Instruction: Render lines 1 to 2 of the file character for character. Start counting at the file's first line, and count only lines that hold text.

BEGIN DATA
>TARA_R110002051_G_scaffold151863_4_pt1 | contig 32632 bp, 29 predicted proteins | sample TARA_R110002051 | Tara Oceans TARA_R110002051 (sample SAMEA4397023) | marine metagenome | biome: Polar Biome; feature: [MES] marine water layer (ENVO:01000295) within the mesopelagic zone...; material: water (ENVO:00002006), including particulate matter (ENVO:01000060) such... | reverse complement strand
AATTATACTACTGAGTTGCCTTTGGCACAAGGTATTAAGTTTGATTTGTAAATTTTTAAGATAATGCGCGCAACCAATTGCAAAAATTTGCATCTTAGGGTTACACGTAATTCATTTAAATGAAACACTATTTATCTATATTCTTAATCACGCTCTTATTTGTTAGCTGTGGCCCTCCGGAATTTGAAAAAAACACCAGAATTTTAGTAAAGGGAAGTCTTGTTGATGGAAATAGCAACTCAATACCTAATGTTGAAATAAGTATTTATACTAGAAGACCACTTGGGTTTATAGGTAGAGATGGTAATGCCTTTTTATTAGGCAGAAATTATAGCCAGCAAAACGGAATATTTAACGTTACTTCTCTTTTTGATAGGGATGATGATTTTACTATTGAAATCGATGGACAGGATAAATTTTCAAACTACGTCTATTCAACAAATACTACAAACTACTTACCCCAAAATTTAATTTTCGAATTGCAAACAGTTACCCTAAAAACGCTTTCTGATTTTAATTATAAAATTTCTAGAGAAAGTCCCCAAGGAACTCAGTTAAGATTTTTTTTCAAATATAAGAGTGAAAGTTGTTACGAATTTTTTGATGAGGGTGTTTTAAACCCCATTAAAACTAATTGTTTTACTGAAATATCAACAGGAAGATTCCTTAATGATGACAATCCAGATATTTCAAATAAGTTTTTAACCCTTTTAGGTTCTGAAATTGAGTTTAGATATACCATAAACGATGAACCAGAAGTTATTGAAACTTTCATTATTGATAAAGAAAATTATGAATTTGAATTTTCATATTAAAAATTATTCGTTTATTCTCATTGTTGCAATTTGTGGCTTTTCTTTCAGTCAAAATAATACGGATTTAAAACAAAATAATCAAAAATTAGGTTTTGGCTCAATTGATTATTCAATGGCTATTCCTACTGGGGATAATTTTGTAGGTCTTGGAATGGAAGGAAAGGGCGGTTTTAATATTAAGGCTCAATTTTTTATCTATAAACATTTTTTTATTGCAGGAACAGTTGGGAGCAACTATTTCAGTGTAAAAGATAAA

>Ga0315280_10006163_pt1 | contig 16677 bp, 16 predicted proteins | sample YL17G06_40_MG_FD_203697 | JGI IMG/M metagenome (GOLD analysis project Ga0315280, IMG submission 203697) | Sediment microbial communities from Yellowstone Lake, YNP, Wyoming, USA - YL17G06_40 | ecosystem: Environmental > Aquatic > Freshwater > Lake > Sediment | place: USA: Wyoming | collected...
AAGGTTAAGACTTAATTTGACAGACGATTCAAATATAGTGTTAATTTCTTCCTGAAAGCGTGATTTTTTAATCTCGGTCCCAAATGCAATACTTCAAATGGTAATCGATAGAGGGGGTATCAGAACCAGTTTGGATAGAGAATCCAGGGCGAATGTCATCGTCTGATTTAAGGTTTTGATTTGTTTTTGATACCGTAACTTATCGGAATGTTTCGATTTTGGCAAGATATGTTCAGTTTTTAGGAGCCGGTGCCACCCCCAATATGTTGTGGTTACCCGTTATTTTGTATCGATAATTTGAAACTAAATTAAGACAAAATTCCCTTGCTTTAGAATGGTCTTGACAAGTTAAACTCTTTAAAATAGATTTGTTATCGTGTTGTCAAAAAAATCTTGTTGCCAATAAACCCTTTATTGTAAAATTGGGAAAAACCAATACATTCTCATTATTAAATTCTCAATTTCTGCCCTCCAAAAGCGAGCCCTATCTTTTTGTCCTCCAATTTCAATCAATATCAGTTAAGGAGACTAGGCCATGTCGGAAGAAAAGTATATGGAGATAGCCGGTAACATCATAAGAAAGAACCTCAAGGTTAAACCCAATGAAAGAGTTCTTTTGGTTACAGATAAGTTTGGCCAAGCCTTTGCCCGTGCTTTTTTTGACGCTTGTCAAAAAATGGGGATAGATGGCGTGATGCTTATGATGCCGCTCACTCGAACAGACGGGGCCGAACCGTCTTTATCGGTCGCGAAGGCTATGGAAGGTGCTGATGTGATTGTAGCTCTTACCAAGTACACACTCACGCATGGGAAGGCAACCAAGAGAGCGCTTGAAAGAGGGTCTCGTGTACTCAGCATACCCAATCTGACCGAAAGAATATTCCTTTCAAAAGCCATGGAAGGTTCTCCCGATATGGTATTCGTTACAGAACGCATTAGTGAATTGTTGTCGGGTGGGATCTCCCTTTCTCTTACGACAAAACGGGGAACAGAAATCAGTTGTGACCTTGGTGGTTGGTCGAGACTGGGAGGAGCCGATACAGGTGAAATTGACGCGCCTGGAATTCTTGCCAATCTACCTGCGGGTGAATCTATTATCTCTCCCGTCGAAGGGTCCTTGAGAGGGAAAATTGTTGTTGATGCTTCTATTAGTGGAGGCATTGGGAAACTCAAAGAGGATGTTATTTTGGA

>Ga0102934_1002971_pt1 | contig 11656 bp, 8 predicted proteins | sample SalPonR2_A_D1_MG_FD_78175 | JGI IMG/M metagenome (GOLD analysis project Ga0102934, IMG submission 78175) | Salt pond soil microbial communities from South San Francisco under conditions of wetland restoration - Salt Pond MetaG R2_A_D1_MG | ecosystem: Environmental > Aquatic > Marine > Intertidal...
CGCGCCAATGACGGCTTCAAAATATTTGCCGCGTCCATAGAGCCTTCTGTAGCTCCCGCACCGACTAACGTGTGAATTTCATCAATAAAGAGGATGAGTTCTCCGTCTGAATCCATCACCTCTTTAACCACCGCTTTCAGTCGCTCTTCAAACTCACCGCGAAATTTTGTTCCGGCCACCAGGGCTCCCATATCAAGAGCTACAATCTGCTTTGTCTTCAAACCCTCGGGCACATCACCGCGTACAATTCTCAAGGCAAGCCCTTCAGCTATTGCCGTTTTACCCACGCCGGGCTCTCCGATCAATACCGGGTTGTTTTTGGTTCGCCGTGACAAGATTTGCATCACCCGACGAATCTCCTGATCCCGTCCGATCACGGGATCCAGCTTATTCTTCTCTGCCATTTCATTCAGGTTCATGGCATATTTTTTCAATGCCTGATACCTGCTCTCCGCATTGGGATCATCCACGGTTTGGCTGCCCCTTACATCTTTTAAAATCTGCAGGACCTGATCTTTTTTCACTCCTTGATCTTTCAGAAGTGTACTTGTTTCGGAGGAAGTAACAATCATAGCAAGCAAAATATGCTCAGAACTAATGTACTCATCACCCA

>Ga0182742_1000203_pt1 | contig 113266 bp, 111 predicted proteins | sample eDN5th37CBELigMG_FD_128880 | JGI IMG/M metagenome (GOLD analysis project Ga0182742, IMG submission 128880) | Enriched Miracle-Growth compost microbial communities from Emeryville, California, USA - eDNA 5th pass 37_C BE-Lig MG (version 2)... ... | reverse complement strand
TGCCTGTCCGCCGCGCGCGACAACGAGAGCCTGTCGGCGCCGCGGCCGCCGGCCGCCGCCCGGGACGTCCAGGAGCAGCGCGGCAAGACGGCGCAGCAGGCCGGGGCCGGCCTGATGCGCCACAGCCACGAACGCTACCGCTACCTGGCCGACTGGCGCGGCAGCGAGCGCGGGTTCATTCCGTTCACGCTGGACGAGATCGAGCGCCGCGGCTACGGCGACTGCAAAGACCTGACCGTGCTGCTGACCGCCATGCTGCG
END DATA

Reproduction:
>TARA_R110002051_G_scaffold151863_4_pt1 | contig 32632 bp, 29 predicted proteins | sample TARA_R110002051 | Tara Oceans TARA_R110002051 (sample SAMEA4397023) | marine metagenome | biome: Polar Biome; feature: [MES] marine water layer (ENVO:01000295) within the mesopelagic zone...; material: water (ENVO:00002006), including particulate matter (ENVO:01000060) such... | reverse complement strand
AATTATACTACTGAGTTGCCTTTGGCACAAGGTATTAAGTTTGATTTGTAAATTTTTAAGATAATGCGCGCAACCAATTGCAAAAATTTGCATCTTAGGGTTACACGTAATTCATTTAAATGAAACACTATTTATCTATATTCTTAATCACGCTCTTATTTGTTAGCTGTGGCCCTCCGGAATTTGAAAAAAACACCAGAATTTTAGTAAAGGGAAGTCTTGTTGATGGAAATAGCAACTCAATACCTAATGTTGAAATAAGTATTTATACTAGAAGACCACTTGGGTTTATAGGTAGAGATGGTAATGCCTTTTTATTAGGCAGAAATTATAGCCAGCAAAACGGAATATTTAACGTTACTTCTCTTTTTGATAGGGATGATGATTTTACTATTGAAATCGATGGACAGGATAAATTTTCAAACTACGTCTATTCAACAAATACTACAAACTACTTACCCCAAAATTTAATTTTCGAATTGCAAACAGTTACCCTAAAAACGCTTTCTGATTTTAATTATAAAATTTCTAGAGAAAGTCCCCAAGGAACTCAGTTAAGATTTTTTTTCAAATATAAGAGTGAAAGTTGTTACGAATTTTTTGATGAGGGTGTTTTAAACCCCATTAAAACTAATTGTTTTACTGAAATATCAACAGGAAGATTCCTTAATGATGACAATCCAGATATTTCAAATAAGTTTTTAACCCTTTTAGGTTCTGAAATTGAGTTTAGATATACCATAAACGATGAACCAGAAGTTATTGAAACTTTCATTATTGATAAAGAAAATTATGAATTTGAATTTTCATATTAAAAATTATTCGTTTATTCTCATTGTTGCAATTTGTGGCTTTTCTTTCAGTCAAAATAATACGGATTTAAAACAAAATAATCAAAAATTAGGTTTTGGCTCAATTGATTATTCAATGGCTATTCCTACTGGGGATAATTTTGTAGGTCTTGGAATGGAAGGAAAGGGCGGTTTTAATATTAAGGCTCAATTTTTTATCTATAAACATTTTTTTATTGCAGGAACAGTTGGGAGCAACTATTTCAGTGTAAAAGATAAA